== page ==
IF Sol Campbell had not already realised the size of the task facing him at Southend United – he certainly did after seeing the Shrimpers suffer a 7-1 drubbing against Doncaster Rovers.

Tuesday night’s humiliation at Roots Hall saw an already shocking season plunge to a deeper state of despair as Rovers ran riot against the nine-man Shrimpers.

And one look at the League table and Blues’ recent results shows Campbell is facing a huge task to keep this team in the division.

Southend started the season with six successive League defeats for the first time in their 113-year history and the Shrimpers have managed to pick up just five points from their opening 14 games.

That wretched run already sees Blues eight points from safety with the worst defensive record in the country having already conceded 40 goals.

Campbell, who enjoyed an illustrious playing career, is to be commended for wanting to take on such a daunting challenge.

But the 45-year-old has already shown he is not afraid of taking on tough tasks.

For, last November, Campbell took over at Macclesfield Town when they sat bottom of the League Two table, five points from safety.

Yet he will was still able to keep the Silkmen in the division.

Campbell will now be looking to do the same with the Shrimpers but this will be a far tougher task.

The former Arsenal defender is taking control of a team desperately short of confidence, character and quality.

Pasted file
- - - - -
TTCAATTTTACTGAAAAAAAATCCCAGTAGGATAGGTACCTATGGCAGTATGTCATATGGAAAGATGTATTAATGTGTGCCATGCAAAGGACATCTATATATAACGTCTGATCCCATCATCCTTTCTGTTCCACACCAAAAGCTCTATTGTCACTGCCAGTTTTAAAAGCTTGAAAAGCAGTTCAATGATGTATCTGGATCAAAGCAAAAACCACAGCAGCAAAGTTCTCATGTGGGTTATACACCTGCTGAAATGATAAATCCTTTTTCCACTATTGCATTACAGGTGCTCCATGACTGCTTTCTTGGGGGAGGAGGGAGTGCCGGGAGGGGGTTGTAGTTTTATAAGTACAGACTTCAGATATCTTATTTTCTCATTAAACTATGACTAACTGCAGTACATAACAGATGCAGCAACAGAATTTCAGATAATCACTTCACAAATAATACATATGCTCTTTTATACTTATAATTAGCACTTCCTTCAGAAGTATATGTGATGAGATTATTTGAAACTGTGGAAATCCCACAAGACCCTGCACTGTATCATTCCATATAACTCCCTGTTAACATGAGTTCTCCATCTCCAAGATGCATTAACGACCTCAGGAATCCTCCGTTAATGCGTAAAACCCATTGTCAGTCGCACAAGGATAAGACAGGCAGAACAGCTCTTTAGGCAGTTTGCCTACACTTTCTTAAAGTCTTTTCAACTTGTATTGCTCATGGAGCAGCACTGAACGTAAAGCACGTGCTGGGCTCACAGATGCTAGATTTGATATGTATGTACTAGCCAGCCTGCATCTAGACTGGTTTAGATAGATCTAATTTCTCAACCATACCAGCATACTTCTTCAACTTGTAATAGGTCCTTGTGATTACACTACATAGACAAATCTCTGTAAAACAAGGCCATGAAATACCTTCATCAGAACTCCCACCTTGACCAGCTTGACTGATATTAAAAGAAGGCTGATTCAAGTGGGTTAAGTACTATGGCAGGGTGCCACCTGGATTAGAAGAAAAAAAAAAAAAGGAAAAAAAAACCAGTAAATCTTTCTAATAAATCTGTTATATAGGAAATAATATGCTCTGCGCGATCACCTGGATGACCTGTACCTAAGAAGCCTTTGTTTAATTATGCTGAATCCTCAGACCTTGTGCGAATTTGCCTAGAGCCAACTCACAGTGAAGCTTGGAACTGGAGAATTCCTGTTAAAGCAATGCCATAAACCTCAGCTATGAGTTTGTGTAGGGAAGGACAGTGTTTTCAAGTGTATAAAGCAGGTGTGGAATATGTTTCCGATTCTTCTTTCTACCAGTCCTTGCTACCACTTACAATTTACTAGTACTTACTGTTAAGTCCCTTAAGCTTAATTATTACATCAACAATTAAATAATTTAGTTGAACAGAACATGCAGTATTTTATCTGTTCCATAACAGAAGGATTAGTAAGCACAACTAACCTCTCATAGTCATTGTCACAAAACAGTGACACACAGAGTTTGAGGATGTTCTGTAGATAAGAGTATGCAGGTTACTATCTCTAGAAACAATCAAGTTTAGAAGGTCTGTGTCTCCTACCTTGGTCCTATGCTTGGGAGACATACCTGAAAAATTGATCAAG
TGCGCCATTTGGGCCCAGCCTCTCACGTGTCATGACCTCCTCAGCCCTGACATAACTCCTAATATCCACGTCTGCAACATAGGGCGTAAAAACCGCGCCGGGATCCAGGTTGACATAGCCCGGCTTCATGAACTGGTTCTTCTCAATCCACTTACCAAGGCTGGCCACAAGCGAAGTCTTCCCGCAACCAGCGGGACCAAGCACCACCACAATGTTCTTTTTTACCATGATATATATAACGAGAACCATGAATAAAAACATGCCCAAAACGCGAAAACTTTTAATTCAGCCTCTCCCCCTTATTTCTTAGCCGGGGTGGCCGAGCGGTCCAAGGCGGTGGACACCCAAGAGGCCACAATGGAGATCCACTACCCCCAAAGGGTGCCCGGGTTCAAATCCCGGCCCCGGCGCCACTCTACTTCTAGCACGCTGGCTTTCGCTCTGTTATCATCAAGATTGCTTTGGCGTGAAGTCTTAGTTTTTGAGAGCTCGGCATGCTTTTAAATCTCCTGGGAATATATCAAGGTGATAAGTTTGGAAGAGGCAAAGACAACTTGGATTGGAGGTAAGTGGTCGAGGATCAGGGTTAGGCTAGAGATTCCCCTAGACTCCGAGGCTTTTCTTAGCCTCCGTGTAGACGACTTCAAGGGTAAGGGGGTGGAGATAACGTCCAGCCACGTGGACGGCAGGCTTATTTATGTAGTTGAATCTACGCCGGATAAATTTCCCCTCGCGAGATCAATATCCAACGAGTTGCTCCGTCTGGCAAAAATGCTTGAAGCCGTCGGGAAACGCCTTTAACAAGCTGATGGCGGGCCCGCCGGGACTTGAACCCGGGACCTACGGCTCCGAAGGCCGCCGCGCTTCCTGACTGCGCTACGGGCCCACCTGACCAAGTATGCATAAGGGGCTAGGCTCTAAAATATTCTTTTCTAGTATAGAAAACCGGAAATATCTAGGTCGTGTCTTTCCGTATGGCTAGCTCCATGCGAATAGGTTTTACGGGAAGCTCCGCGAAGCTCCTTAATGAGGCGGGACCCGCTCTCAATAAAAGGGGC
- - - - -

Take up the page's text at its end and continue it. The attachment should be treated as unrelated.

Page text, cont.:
And in my 30 years of following Blues’ fortunes I have never felt as low as I do about things right now.

Steve Wignall’s short regime was tough to endure back in 2003, while the financial problems which led to virtually the whole squad leaving seven years later was another difficult period.

But this current predicament seems even more painful right now and will take time to turn around.

Campbell is a manager, not a magician, and he faces an extremely tough start to his Roots Hall regime. The Shrimpers face table-topping Ipswich Town this weekend before three tough looking away trips in succession against Sunderland, Portsmouth and Burton Albion.

However, Campbell’s appointment seems far more sensible than Henrik Larsson – Blues’ original choice – due to his superior knowledge of the English game and the lower Leagues.

His arrival also ends an uncertain 46 day period during which Gary Waddock remained as caretaker manager following the departure of Kevin Bond.

Campbell’s arrival would hopefully bring more much-needed stability, but it is only the start of what needs to be sorted.

The whole structure of the club, along with the mentality, needs to change drastically before the tide can start to turn for the Shrimpers.

But, after Tuesday night’s embarrassment, things cannot really get much worse. Can they?